United Capital Expresses Support To CBN On Stakeholder Collaborations

By Clement Alphonsus

Asset management group, United Capital Group, has disclosed its support for the decision of the Central Bank of Nigeria to collaborate with stakeholders on future intervention programmes.

This was disclosed by the firm in a flash note it published following an interview of the CBN Governor, Dr Olayemi Cardoso, with Arise TV on Monday.

United Capital said, “Deciding to collaborate with stakeholders represents a prudent and forward-thinking approach. This initiative will not only promote inclusivity within the market but also strengthen confidence in the economy. As stakeholders offer valuable insights to decision-makers, it fosters an environment where diverse perspectives contribute to informed decisions."

It also anticipated the modest improvement in the valuation of the naira consequent on the effective implementation of the CBN’s reforms.

“However, we recognise that investor confidence in the economy remains low. Addressing this issue would likely lead to a consequent appreciation of the naira.

According to the flash note, “Additionally, it is imperative for the country to enhance its production of crude oil and revitalise the non-oil sector to diversify its revenue sources, thereby strengthening the naira.

“We hold the belief that the CBN’s newly adopted communication strategy will play a pivotal role in educating the public about the rationale behind the apex bank’s decisions. Specifically, the effective communication of the Monetary Policy Committee’s decisions may shed light on the necessity for MPC to address inflationary pressures in the country."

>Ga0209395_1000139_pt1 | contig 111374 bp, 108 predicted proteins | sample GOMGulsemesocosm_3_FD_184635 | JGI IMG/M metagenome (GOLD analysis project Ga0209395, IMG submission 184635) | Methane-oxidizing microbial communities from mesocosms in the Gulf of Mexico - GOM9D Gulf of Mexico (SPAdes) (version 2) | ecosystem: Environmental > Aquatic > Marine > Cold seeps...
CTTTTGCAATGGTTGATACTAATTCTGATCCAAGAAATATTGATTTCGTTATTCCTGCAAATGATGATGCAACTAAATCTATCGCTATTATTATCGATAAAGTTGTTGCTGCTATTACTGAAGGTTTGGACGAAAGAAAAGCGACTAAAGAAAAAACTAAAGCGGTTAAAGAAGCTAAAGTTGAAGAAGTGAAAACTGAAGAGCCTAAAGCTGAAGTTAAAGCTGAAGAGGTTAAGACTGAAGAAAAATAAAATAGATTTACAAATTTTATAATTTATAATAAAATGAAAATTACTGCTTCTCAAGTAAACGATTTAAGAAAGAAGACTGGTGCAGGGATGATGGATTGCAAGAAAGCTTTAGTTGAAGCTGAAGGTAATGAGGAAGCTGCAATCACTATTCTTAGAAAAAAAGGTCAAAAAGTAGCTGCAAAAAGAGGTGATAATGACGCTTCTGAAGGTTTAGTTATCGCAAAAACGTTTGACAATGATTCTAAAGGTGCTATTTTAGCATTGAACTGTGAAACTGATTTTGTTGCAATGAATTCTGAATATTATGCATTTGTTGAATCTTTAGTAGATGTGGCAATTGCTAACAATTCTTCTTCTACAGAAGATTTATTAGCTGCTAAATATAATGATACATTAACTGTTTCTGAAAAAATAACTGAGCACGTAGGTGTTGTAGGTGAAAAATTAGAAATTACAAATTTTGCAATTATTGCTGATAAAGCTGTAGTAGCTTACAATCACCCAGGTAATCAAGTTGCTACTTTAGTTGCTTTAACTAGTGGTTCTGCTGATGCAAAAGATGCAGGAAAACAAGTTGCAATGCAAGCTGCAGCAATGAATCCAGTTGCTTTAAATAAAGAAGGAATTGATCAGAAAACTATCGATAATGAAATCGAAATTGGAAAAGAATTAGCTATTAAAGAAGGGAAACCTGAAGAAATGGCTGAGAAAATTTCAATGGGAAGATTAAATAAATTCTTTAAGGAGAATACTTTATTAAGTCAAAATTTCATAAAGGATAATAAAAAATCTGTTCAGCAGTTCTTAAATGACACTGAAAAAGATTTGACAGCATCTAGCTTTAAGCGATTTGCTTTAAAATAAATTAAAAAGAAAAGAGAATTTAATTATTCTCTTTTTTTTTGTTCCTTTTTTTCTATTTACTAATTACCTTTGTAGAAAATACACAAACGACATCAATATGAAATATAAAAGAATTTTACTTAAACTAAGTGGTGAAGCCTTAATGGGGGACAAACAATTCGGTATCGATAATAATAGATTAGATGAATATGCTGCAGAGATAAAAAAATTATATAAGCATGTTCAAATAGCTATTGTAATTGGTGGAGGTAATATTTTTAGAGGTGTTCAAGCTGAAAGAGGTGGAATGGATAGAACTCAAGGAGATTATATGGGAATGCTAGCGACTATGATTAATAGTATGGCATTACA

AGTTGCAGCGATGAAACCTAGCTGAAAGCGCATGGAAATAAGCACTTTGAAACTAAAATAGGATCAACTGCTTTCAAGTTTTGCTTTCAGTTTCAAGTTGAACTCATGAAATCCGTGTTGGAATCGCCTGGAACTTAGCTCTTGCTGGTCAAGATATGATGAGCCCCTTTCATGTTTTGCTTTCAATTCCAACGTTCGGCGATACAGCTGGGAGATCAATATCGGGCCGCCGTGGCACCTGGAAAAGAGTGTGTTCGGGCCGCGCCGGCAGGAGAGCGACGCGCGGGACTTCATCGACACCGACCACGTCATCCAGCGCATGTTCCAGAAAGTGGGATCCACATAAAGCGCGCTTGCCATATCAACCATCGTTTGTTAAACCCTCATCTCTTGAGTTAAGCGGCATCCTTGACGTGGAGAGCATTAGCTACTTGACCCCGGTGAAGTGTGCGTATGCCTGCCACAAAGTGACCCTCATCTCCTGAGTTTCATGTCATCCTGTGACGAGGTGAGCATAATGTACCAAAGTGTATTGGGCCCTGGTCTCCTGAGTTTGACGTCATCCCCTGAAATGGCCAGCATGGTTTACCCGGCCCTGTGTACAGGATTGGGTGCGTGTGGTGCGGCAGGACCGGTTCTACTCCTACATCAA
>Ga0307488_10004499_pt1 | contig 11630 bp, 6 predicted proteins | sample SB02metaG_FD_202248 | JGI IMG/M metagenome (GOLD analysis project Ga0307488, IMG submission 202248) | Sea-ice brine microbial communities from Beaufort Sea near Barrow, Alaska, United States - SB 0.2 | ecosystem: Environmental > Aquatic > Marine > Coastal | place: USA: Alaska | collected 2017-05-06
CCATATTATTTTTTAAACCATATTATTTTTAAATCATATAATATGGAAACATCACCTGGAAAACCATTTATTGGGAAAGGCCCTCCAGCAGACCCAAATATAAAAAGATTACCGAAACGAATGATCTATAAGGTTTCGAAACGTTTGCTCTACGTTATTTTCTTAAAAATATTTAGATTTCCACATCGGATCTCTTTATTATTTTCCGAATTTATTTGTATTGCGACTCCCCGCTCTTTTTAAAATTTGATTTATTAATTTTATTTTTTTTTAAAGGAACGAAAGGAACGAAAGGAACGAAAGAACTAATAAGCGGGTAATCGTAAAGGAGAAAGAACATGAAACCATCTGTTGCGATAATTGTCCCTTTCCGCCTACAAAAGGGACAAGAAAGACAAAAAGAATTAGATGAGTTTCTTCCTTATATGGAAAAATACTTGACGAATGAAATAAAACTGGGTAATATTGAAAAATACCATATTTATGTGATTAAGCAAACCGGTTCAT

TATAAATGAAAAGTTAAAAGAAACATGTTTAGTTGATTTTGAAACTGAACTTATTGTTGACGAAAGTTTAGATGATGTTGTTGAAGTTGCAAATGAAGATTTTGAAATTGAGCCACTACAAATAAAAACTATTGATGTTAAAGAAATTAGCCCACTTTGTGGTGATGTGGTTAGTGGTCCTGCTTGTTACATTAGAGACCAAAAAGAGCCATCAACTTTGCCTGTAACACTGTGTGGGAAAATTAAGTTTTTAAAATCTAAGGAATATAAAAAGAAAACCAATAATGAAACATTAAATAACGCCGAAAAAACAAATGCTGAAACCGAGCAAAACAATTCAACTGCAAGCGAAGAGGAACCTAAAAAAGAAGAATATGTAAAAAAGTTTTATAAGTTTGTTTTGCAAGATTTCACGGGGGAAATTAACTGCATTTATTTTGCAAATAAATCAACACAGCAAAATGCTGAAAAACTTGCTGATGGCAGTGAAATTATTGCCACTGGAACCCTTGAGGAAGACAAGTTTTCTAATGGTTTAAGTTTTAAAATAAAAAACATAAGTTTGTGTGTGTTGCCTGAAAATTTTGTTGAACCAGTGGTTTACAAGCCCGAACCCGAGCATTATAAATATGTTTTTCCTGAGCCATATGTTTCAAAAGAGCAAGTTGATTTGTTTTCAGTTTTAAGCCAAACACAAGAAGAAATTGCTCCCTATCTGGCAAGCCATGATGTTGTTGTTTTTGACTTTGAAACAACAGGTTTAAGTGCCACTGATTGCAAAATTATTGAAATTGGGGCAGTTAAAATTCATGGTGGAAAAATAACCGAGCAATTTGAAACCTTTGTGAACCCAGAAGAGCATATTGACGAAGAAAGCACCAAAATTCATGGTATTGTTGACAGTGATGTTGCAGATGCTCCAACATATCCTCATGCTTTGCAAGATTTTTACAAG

Cardoso expressed that he was under no illusions that interventions were necessary in Nigeria given the landmass and population of the country.

However, he said the country could no longer afford a failed intervention programme.

According to him, “Interventions are not something that you can wish away but I think it is important that the framework is there to ensure that once you do it, it reaches the people it is meant to reach.

“There is no point in voting such a huge amount for an intervention when the farmer is not able to access it or he accesses it in a way that it is insufficient or doesn’t help him to achieve his objective.

“Or the SMEs, who see it far away from them but you voted so much yet it doesn’t to them through distortions. Those are things that we want to be able to sit with as the central bank and use our convening power to bring people around the table and agree. It will not just be DFIs alone but other stakeholders as well and agree on a way forward.”

Also, he stated that rather than the central bank thinking and implementing intervention programmes, “We will be working closely with those whose core strength it is to encourage them and bring others to the table. They don’t have to be all local, internationally as well, who have had experiences elsewhere and it has worked.

“We do not have the luxury of failed interventions any longer. We all see what inflation is, and the concerns around the exchange rate, we cannot have a round of these interventions that do not have the impact that they are meant to have and the people who are further down the pyramid do not get the relief that we genuinely want them to get.”